Russia: 20th anniversary of Soviet miners’ strike

A lost opportunity to establish genuine democratic socialism

July marks the 20th anniversary of the first national miners’ strike in the former Soviet Union, which, spreading like wildfire through the Siberian Kuzbass and Artic Vorkuta, Ukrainian Donbass and Karaganda in Kazakhstan, marked the beginning of the end of the bureaucratic soviet regime led by Mikhail Gorbachev.

The Soviet Union, established by the greatest event in history, the October 1917 revolution, led by Lenin and Trotsky, was based on state ownership and a planned economy. The young Soviet state achieved tremendous economic growth whilst the capitalist world suffered the torture of the great depression.

But in denial of the internationalism and democratic principles of the Bolsheviks, a parasitic Stalinist bureaucracy completed a political counter-revolution, which not only deprived the workers of political power in their own state, but eventually destroyed the planned economy itself.

A Committee for a Workers’ International (CWI) delegation led by the late Terry Fields MP from Britain, visited the Siberian miners in early 1990.

Going down into the pit was like a trip into hell. Down a lift, then sitting in metal trucks which hurtled through tunnels like a scene from an Indiana Jones film was only the prelude.

The last part was down rickety ladders fastened to the walls in which at every step, it was felt the rung would break. And then the miners were expected to work a further six hours, ignoring any safety precautions before returning to the surface where for the best part of the year arctic weather was the norm.

Many of the mines were dug and worked by prisoners in Stalin’s gulag. But by the 1970s it was no longer possible to use prison labour. Instead, Soviet workers were offered high wages and early pensions to work in the far north and Siberia. The miners considered themselves pioneers, often living in barrack type accommodation, prepared to make sacrifices for the Soviet state, with the promise of an easy retirement somewhere in the warm south.

But the Soviet economy, strangled by the greedy bureaucracy who mismanaged the plan and wasted huge resources on arms expenditure rather than socially useful production, was in crisis. Not a crisis of ’overproduction’ as in capitalism, but one in which waste and mismanagement led to huge shortages.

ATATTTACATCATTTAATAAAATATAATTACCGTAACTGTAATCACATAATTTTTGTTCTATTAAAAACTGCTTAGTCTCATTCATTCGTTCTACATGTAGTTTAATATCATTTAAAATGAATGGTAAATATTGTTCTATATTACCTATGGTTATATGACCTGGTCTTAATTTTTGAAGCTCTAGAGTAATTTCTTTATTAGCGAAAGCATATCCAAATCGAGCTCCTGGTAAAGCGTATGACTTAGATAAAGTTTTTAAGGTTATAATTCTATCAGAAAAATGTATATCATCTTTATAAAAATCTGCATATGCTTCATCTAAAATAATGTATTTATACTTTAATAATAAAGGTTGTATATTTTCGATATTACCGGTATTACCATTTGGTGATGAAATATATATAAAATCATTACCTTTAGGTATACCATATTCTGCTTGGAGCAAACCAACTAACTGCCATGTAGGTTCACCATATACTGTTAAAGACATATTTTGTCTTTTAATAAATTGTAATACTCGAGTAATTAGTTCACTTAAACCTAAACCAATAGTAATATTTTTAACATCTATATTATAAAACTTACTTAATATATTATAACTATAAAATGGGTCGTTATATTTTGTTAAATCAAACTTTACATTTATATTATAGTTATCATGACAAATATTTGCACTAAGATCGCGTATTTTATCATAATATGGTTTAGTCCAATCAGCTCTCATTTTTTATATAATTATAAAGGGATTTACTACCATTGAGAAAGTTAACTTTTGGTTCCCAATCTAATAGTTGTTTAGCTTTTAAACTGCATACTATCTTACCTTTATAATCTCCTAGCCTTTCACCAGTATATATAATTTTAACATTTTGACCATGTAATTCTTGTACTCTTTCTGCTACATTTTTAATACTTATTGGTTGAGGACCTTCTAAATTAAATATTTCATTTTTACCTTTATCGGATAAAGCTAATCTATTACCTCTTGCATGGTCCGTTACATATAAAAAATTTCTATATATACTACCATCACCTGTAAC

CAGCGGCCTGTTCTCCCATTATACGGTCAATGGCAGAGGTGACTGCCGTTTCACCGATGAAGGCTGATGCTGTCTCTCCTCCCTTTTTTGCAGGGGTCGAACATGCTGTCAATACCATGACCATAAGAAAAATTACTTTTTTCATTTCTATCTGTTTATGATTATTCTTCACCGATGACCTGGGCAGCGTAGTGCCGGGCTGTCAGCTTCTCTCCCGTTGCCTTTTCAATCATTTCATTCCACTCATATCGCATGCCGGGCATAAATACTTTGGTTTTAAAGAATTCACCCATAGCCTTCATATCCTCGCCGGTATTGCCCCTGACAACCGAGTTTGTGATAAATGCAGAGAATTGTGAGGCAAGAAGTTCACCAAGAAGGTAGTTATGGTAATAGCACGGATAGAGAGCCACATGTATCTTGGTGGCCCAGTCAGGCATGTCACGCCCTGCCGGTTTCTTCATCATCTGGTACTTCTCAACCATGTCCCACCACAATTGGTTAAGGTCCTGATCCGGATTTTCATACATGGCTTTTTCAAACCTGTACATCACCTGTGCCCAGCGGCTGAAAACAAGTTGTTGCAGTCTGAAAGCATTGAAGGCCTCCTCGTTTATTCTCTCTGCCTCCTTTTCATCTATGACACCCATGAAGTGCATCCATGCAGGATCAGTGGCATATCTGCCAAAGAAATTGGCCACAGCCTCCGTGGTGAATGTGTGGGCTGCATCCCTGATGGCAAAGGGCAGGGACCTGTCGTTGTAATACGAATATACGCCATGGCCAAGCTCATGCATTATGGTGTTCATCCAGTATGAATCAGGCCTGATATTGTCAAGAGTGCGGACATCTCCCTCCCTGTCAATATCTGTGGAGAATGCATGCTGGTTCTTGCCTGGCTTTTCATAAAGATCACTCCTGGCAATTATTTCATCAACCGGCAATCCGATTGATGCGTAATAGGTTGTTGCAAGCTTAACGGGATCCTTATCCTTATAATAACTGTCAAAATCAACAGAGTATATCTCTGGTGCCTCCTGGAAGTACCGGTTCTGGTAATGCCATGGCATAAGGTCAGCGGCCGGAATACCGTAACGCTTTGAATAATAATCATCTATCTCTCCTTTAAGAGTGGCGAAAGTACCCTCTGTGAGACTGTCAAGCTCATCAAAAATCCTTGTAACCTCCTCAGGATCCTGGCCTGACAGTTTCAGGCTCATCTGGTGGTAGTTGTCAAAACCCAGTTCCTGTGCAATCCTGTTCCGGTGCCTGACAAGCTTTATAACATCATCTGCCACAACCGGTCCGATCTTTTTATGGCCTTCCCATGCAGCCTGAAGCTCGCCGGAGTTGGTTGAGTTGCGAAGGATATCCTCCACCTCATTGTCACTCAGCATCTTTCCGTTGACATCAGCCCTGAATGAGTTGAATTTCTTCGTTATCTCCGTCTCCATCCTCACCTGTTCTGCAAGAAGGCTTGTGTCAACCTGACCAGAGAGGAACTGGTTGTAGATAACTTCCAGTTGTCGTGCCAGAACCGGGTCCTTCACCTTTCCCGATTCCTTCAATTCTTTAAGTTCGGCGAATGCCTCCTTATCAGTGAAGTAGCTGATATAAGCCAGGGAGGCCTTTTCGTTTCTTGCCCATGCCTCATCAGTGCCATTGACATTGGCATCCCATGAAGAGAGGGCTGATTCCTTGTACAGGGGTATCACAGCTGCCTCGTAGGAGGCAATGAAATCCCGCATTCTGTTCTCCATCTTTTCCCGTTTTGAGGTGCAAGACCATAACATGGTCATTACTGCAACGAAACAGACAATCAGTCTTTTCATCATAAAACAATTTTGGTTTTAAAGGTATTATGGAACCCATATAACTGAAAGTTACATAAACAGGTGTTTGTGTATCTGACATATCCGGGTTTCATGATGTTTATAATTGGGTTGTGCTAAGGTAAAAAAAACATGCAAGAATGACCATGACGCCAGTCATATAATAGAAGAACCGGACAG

The ruling elite around Soviet president Mikhail Gorbachev understood, that if nothing changed, discontent from below would grow with potentially revolutionary consequences. The words ’perestroika’ (reconstruction) and ’glasnost’ (openness) entered the international vocabulary as Gorbachev attempted reform from above, a policy that only resulted in the release of forces that would eventually destroy the Soviet Union.

Strike wave

One of the key elements of perestroika was to make factories and mines "self accounting", responsible for their own incomes and expenditure, although still responsible for fulfilling the state plan. As the cost of coal production was significantly higher than the price for coal paid by the state, this left many mines without enough money to cover wages. In March 1989 this led to the first strikes in Vorkuta.

The 9th brigade of the pit "Severnaya" declared a strike demanding that wages were paid at a decent rate, the production norms should be lowered, declaring no confidence in the management and demanding a cut of 40% in the pit’s administration. This last demand echoed the populist call made at national level by the supporters of perestroika.

Concessions were quickly made but this small strike opened the floodgates. By July the whole country was gripped by a huge strike wave as up to half a million miners participated in protests.

In Vorkuta, Novokuznetsk, Prokopievsk and Mezhdurezhensk strike committees effectively took over the running of the towns. The sale of spirits was banned and organisations set up to maintain public order. In some cities, the police chiefs had to account to mass meetings on public order. Even six months later our delegation saw this at first hand when the miners met us at the airport and simply ordered a police car to drive us to our hotel!

The policy of perestroika was collapsing in crisis. It did little to reduce the suffocating role of the bureaucracy but lifted the lid off the huge discontent boiling under the surface.